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The power of music!

ALBUM: Gary Hines

DURING THE 1990s, American choir Sounds of Blackness (SOB) played a major role in taking gospel music to the masses, as well as celebrating black culture through their music.

Founded in 1969, Gary Hines joined the group in 1971 and assumed leadership, changing the group's name from Macalester College Black Voices to Sounds of Blackness.

Although the group were celebrities in their home town of Minneapolis, they found it hard to get a record deal because of their name.

However, in 1991 the group were signed to Perspective Records, a label launched as a joint venture by legendary producers Jimmy Jam and Terry Lewis and A & M Records.

Music lovers throughout the world could not resist Sounds of Blackness' inspirational songs, and their hits included The Pressure, I Believe, I'm Going All The Way, Testify, and the club classic Optimistic.

They also enjoyed great album success, and although the Grammy award-winning (they have three) choir have seemed quiet since those heady days of the 1990s, they have remained busy touring the world and recording music.

SOB recently released a self-titled album - their tenth - along with their uplifting single Fly Away, featuring lead vocals from Jamecia Bennett, the daughter of Ann Nesby, a former lead singer in the choir.


SOB have been regular visitors to this country ever since they started having chart success. In fact, they were here in May for a soul festival. Hines shared that he loves Britain. “Sounds of Blackness and I love the people and energy of the UK, and your great appreciation of African-American music,” he said.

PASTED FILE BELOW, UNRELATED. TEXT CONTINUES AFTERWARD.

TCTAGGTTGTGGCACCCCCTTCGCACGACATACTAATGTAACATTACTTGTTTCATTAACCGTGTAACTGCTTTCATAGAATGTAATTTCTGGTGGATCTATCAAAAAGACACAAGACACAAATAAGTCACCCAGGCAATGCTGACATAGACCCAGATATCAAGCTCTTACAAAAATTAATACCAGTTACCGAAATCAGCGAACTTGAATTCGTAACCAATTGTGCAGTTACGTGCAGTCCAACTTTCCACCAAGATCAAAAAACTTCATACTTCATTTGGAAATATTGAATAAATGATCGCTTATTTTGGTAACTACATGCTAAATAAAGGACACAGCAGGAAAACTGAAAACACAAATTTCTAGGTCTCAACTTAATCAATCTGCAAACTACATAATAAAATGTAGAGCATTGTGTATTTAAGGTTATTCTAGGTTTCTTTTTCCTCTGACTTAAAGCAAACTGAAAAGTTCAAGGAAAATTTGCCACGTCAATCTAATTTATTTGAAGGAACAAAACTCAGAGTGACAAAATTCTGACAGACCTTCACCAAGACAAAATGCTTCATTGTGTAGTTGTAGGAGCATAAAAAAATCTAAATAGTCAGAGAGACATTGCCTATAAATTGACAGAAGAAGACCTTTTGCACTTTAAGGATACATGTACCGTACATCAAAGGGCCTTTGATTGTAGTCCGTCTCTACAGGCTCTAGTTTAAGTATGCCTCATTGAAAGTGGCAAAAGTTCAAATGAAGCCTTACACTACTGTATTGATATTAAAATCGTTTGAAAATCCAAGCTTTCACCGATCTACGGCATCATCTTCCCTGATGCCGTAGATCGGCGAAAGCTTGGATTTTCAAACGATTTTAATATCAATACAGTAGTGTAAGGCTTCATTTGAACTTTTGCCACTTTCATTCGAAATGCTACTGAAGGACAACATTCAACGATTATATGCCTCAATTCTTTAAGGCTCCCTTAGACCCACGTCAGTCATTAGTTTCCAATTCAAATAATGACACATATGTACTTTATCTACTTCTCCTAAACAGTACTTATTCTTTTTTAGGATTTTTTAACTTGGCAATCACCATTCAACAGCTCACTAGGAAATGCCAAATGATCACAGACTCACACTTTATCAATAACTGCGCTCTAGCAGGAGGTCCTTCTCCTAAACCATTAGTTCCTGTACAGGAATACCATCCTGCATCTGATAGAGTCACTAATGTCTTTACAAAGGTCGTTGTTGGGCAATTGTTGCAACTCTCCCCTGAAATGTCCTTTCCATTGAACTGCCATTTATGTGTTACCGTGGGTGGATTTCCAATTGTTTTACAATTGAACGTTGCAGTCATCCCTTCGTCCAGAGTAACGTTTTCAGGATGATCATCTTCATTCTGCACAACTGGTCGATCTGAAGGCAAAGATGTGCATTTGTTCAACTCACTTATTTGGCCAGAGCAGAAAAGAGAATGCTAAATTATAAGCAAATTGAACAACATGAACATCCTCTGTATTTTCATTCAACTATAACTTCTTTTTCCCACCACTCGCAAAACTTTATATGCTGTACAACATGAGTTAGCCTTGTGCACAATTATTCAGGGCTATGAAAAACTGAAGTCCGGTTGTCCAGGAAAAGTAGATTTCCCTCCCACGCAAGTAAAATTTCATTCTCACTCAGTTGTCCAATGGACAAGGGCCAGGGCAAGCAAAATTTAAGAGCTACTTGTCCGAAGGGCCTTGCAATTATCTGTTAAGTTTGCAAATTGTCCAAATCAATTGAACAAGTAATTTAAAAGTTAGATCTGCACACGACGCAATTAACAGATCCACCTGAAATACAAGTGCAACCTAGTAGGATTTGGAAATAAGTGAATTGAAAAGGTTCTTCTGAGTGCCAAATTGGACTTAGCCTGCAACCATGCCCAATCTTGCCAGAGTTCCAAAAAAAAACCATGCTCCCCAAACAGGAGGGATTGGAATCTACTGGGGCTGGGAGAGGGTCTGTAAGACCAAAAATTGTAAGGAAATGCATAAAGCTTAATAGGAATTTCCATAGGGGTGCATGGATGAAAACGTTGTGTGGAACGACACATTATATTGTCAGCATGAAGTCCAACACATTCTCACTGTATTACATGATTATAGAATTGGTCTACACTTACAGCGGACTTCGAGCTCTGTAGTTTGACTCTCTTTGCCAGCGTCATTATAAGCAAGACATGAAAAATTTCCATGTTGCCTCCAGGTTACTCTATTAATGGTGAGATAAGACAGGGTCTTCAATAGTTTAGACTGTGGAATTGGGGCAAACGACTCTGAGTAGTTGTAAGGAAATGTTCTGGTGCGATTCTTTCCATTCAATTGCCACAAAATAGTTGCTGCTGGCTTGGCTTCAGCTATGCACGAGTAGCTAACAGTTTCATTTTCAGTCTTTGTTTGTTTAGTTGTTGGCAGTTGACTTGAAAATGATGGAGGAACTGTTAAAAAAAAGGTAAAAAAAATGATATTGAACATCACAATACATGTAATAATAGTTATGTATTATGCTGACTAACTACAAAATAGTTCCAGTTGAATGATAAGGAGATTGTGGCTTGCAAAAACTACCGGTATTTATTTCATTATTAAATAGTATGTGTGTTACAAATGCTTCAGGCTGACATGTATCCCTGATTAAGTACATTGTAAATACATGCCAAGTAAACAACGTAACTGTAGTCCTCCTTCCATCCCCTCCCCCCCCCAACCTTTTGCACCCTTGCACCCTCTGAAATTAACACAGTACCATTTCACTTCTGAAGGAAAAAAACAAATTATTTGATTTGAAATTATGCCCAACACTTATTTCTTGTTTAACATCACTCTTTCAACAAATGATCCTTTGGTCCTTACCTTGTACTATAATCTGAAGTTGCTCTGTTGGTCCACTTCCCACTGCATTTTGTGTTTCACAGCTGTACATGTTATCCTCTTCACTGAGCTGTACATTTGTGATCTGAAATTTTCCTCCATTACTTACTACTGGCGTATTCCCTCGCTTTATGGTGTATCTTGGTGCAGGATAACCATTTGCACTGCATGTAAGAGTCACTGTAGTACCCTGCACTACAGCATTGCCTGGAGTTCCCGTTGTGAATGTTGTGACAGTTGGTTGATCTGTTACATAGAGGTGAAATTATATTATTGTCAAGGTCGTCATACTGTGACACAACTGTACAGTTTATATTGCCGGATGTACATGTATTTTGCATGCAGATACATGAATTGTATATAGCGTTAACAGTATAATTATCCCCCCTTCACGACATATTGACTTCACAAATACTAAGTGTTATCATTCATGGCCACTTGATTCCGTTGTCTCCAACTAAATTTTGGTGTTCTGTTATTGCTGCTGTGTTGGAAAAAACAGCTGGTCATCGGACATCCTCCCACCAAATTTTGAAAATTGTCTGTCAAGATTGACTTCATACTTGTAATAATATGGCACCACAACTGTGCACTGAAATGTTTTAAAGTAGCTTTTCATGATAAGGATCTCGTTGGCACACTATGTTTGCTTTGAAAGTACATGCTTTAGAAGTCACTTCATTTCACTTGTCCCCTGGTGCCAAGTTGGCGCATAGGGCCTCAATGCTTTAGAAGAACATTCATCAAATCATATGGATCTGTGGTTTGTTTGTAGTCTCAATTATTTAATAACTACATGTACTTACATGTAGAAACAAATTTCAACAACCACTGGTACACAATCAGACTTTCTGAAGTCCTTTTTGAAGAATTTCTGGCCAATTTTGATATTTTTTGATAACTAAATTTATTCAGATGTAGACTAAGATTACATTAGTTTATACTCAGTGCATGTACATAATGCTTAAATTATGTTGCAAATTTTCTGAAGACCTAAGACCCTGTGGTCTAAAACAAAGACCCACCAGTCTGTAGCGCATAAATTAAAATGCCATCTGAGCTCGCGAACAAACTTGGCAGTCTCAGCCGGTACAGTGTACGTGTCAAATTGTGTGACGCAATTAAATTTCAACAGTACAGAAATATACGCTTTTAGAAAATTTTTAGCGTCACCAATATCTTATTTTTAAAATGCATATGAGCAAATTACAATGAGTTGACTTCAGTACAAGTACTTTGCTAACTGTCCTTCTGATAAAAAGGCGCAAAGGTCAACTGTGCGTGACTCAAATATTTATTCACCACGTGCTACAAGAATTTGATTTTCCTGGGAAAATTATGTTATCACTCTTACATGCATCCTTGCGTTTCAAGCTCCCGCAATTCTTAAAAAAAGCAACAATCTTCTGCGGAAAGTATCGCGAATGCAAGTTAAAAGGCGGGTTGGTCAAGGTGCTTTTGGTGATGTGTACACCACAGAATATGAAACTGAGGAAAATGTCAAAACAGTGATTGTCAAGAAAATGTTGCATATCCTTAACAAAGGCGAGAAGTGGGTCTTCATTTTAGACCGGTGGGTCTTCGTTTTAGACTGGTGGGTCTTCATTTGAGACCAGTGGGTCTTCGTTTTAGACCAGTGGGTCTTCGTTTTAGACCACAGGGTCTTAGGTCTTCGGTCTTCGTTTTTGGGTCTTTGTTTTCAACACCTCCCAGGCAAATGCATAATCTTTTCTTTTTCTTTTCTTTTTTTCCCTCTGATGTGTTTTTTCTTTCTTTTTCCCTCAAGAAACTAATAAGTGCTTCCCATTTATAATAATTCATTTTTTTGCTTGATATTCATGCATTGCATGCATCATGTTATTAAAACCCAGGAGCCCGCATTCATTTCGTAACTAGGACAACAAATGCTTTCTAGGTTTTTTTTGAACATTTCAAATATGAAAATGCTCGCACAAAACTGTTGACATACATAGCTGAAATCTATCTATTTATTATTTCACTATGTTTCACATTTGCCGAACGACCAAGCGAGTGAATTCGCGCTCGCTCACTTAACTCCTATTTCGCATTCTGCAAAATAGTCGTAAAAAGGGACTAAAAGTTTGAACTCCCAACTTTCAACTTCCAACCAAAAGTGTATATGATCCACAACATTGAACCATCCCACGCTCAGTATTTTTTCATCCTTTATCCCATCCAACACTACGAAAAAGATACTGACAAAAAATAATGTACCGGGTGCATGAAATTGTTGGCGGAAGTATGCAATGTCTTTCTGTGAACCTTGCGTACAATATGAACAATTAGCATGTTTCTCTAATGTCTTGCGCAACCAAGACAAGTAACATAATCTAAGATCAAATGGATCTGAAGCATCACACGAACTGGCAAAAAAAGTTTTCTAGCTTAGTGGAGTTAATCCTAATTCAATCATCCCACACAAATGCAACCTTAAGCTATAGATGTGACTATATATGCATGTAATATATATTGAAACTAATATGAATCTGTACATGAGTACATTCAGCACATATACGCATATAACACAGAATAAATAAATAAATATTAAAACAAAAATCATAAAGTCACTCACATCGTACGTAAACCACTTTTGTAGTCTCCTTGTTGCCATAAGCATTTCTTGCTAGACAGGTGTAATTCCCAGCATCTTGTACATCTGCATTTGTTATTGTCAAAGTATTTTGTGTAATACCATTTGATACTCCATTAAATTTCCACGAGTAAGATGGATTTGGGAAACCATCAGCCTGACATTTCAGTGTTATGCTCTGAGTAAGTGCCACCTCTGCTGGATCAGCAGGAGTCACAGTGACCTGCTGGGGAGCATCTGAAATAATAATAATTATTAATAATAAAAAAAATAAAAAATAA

The choir's new album has been released on Malaco Records. It is their first album for the label, which is renowned for releasing traditional gospel music.

SOB's pairing with the label seemed a strange mix, but Hines insists this is not the case. “Malaco has always been about bringing black music to all people. That is also at the core of what Sounds of Blackness does, so it is a perfect match,” he said.

Hines is a great believer in music's communicative power. “Music is God's perfect form of communication, because what comes from the heart reaches the heart, what comes from the soul reaches the soul, and what comes from the spirit reaches the spirit."

Hines names Dorinda Clarke Cole, Kirk Franklin, Mary Mary and Yolanda Adams amongst his favourite artists, and loves the diversity of the 21st century gospel scene - something Sounds of Blackness laid the foundation for.

He said: “Today's gospel scene is vibrant, dynamic and diverse - praise, contemporary, traditional, jazz, hip hop, inspirational and more. Crossover is good and is increasing. However, maintaining identity is also important.”
Faith underpins everything Hines does. “Faith in God is of the utmost importance in my life,” he said. “Without faith it is impossible to please God.”

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